That observational record through 70 years discloses only occasional sunspots, mainly single and scattered across six separate 11-year solar cycles, with locations mainly near the solar (heliographic) equator.

But what about discerning solar variations in earlier epochs, say the 1200s when the so-called Middle Ages "warming" occurred? Eddy has pointed out (The New Solar Physics, p. 16) that the breakthrough for this arrived in the 1960s when a series of papers demonstrated that radiocarbon (C14) in plant cellulose could be used as an indirect or proxy register of solar activity.

In general, C14 is produced in the upper atmosphere via the impact-interaction with high energy cosmic rays, say from galactic sources. Solar activity in turn modulates the intensity of these cosmic rays via the action of the heliosphere which deflects a fraction of the intense cosmic ray flux and other harmful interstellar radiation. (This shield by the way is shrinking - see: Suns-protective-bubble-is-shrinking )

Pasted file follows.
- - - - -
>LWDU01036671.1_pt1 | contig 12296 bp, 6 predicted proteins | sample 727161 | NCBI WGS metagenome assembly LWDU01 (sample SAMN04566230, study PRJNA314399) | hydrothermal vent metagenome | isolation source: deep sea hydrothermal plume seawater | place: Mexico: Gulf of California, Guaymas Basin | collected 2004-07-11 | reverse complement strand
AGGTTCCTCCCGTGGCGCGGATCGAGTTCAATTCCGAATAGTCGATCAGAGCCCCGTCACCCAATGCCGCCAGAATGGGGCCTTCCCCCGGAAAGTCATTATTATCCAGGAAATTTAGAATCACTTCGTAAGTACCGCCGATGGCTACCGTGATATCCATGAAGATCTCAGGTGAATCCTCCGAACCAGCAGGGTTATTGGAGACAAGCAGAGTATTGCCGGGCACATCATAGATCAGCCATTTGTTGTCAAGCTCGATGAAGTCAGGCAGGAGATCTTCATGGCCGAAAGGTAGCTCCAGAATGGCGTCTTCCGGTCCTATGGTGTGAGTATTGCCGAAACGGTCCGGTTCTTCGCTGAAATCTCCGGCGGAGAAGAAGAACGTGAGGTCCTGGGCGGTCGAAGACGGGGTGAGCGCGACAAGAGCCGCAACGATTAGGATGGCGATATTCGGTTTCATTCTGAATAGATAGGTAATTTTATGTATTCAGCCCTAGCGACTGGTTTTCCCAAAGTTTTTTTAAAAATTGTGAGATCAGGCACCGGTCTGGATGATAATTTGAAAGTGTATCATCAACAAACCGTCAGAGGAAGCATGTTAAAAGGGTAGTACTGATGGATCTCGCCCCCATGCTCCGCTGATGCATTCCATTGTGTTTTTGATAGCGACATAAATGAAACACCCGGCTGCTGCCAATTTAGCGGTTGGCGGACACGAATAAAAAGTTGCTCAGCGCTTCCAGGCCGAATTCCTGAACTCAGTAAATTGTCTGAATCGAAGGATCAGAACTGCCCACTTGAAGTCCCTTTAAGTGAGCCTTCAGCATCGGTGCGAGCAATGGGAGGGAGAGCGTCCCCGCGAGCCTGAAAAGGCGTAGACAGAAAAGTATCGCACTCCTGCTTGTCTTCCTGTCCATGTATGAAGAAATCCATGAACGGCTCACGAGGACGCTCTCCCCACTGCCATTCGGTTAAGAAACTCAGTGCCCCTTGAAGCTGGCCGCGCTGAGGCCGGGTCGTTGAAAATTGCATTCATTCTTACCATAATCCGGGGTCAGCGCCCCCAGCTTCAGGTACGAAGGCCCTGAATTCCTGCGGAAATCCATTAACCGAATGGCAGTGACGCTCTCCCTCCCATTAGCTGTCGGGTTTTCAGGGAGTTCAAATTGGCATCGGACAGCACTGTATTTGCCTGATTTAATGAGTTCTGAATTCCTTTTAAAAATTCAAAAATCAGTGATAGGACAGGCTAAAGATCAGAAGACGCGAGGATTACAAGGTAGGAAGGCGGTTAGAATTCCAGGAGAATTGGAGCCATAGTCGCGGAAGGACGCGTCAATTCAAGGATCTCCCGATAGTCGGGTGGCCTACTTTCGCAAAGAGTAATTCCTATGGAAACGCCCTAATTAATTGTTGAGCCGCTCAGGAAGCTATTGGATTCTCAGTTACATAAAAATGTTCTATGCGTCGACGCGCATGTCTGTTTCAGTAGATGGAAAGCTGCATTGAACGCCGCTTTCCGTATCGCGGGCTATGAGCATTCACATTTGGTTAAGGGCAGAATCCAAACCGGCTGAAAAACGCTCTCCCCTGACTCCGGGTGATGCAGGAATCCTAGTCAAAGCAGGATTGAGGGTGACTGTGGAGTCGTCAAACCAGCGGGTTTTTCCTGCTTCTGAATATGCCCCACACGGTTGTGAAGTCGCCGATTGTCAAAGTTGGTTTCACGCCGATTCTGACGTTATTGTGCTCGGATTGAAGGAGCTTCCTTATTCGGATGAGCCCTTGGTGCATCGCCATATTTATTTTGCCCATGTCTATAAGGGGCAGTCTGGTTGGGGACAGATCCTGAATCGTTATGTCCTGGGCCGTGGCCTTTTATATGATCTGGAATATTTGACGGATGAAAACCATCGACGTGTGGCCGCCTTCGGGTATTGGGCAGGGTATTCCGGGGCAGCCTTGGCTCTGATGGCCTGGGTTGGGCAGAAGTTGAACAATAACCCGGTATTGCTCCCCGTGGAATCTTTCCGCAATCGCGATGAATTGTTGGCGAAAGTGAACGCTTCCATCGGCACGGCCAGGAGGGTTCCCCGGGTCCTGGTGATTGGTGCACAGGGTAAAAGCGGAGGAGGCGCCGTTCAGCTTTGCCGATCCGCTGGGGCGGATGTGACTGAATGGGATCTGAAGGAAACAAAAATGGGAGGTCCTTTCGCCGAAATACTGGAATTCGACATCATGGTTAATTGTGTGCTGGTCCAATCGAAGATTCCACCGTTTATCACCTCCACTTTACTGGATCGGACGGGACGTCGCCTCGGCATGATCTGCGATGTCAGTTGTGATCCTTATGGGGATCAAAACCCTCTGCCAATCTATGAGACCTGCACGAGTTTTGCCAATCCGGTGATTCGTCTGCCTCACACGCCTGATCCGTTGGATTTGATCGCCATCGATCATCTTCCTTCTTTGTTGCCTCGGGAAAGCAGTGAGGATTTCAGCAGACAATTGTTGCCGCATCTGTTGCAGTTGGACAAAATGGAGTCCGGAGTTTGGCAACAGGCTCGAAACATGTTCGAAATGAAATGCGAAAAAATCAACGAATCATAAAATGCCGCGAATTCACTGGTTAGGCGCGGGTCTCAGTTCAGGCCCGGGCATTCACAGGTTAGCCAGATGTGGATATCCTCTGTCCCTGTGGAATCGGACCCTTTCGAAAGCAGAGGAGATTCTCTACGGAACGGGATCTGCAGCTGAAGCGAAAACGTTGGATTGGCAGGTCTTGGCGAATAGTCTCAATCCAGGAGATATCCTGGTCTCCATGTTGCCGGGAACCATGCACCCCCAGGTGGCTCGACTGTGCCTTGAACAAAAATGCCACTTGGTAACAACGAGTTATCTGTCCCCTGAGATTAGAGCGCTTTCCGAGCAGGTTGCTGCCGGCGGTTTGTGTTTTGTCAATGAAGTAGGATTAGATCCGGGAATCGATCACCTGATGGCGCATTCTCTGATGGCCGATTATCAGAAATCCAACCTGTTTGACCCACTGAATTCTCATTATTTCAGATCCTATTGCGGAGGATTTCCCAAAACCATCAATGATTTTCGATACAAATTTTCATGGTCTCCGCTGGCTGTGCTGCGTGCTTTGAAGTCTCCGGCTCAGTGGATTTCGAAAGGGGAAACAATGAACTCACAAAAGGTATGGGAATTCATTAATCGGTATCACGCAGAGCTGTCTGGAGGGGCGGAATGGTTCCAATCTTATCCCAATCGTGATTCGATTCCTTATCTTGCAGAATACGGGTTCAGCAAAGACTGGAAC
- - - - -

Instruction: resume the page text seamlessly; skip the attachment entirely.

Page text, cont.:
At times the Sun is more active, so the heliosphere will also be stronger, shielding the Earth from more intense cosmic rays - the effect of which is to reduce the C14 produced in the Earth's upper atmosphere. Conversely, when the Sun is less active - as it's been from 2000-2008 - then the shield is weaker and more intense cosmic rays penetrate to our upper atmosphere yielding more C14 produced. It follows from this that if a record could be obtained of the ratio of say C14 to C12, then one would have a proxy indicator of solar activity for any time (with the C14 to C12 ratio extracted from tree rings or other plant tissue). If such a record showed falling C14 to C12 we'd deduce higher solar activity, and if increased C14 to C12 lower solar activity. If the same ratios were obtained in the modern era it might be feasible to normalize all the results to compare them and draw conclusions.